Idaho Supreme Court rejects appeal from death row inmate
BOISE, Idaho (AP) — The Idaho Supreme Court has rejected an appeal by a man condemned to death row twice for two separate murders.
In the written ruling issued Wednesday, a majority of the justices agreed Erick Virgil Hall was given a fair trial and had adequate representation when he was tried and sentenced to death for the kidnapping, rape and murder of flight attendant Lynn Henneman. Two justices dissented with the majority opinion, saying they agreed Hall was guilty of the crimes but felt there were errors made in the process of sentencing him to the death penalty.
Henneman was from New York but was on a layover in Boise on Sept. 24, 2000 when she took a walk on the greenbelt. Prosecutors said that’s when Hall kidnapped her, raped her and strangled her with a sweater. The investigation went without a suspect for three years until police investigating the rape and murder of Cheryl Ann Hanlon in the Boise foothills questioned Hall and realized his DNA sample matched swabs collected from Henneman’s body.
Hall was later also sentenced to death for Hanlon’s murder.
The latest ruling from the state’s highest court applies only to appeals Hall made in connection with the Henneman murder case.
Justice Robyn Brody wrote the majority opinion on behalf of herself, Chief Justice Roger Burdick and Justice Warren Jones, finding in part that Hall’s trial attorney represented him adequately, that Hall waived his rights to claim the jurors were biased because he didn’t object once they were impaneled, and that a couple of clerical errors in his grand jury indictment — including a wrong date and one missing signature — didn’t have an impact on his case.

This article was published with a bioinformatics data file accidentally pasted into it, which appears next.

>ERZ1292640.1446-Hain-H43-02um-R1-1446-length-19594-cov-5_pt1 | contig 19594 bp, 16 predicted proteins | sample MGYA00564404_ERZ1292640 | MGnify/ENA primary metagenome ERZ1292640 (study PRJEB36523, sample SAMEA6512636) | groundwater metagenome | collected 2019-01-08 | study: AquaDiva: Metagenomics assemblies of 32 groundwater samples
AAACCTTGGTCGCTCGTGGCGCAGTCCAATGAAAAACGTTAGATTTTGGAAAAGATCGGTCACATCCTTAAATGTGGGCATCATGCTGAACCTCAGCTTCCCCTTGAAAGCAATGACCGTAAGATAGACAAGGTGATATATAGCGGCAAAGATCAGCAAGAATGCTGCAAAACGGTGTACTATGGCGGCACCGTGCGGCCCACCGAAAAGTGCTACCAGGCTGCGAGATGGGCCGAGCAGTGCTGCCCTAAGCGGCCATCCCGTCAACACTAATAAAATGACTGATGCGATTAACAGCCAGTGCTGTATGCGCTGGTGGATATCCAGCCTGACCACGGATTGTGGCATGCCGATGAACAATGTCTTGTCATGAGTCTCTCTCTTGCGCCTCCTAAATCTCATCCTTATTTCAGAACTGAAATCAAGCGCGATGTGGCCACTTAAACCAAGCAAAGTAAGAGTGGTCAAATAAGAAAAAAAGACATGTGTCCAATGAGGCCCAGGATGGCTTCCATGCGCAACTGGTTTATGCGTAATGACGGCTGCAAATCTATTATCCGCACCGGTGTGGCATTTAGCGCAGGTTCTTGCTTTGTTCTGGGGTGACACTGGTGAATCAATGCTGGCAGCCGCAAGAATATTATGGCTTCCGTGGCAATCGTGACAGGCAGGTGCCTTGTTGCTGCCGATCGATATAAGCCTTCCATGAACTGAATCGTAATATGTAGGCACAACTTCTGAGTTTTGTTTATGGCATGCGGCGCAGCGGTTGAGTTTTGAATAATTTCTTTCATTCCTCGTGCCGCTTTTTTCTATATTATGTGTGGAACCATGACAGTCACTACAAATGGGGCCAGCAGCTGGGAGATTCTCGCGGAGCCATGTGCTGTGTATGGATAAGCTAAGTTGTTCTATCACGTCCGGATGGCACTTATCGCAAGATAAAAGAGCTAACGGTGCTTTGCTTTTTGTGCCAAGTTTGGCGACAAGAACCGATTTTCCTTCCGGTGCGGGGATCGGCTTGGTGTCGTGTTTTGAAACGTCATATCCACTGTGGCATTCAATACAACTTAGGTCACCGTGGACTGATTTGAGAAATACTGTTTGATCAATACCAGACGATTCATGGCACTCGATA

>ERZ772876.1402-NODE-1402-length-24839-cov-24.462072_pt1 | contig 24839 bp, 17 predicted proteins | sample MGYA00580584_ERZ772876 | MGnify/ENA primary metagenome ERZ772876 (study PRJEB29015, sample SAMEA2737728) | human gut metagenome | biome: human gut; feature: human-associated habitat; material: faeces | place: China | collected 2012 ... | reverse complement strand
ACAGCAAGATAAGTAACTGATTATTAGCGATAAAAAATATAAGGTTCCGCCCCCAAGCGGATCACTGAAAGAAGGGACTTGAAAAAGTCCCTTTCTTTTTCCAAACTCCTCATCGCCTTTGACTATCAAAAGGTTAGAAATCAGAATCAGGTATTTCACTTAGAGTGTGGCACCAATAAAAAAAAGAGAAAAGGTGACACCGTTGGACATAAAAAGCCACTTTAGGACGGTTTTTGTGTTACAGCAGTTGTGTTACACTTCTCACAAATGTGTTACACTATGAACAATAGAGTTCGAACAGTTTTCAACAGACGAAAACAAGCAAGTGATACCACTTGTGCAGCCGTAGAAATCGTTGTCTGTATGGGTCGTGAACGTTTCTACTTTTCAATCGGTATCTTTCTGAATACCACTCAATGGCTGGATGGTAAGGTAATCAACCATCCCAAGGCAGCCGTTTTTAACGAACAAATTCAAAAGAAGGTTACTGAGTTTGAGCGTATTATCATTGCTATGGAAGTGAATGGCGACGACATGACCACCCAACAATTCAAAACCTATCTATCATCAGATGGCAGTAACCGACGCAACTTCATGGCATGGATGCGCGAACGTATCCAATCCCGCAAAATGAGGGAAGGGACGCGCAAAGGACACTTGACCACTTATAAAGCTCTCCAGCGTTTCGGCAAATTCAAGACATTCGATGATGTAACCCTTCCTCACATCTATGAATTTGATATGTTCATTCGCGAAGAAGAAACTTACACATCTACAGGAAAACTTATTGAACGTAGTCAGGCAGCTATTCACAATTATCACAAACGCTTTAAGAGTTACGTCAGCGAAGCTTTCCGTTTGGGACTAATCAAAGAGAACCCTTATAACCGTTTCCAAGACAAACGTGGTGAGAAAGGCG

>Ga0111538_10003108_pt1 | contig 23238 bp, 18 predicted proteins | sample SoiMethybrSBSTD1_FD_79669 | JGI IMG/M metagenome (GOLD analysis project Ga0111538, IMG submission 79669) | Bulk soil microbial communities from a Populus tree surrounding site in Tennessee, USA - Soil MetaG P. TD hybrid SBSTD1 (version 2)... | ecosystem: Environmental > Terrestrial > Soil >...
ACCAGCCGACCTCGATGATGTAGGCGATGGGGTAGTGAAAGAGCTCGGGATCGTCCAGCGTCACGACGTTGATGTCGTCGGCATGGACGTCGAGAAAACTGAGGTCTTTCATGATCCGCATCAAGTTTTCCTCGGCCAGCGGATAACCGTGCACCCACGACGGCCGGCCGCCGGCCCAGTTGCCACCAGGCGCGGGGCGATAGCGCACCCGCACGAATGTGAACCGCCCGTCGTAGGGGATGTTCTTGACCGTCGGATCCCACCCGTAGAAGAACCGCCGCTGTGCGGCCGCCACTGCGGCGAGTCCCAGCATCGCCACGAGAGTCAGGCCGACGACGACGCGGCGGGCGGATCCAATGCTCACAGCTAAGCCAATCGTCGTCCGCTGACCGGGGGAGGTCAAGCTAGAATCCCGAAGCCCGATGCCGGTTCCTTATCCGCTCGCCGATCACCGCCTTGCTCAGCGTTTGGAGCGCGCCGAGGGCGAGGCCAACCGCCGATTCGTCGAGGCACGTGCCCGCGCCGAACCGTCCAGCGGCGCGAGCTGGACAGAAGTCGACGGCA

The majority also said that Idaho’s laws requiring jurors to find certain “aggravating circumstances” before imposing a death sentence were not unconstitutionally vague.
But that didn’t sit well with Justices Joel Horton and pro tem Justice Wayne Kidwell, who each wrote dissenting opinions.
Horton said the jurors were given irrelevant and prejudicial evidence when they were told of Hall’s prior felony convictions for grand theft and escape, as well as his history other crimes and acts of violence against women. Horton also said a jury instruction that mentioned the governor could pardon people who are convicted had no real merit, and only served to diminish the jury’s sense of responsibility.
Kidwell, meanwhile, said he believes Hall’s case shows that Idaho’s death penalty law is unconstitutional because it is too vague. Kidwell said changes made in recent years to add the words “exceptional depravity” to Idaho’s law allowing death sentences for those who commit murders that are “especially heinous, atrocious and cruel” didn’t make it less vague.
“I respectfully suggest that this is just word salad,” Kidwell wrote. “Vague words remain vague when more vague words are added.”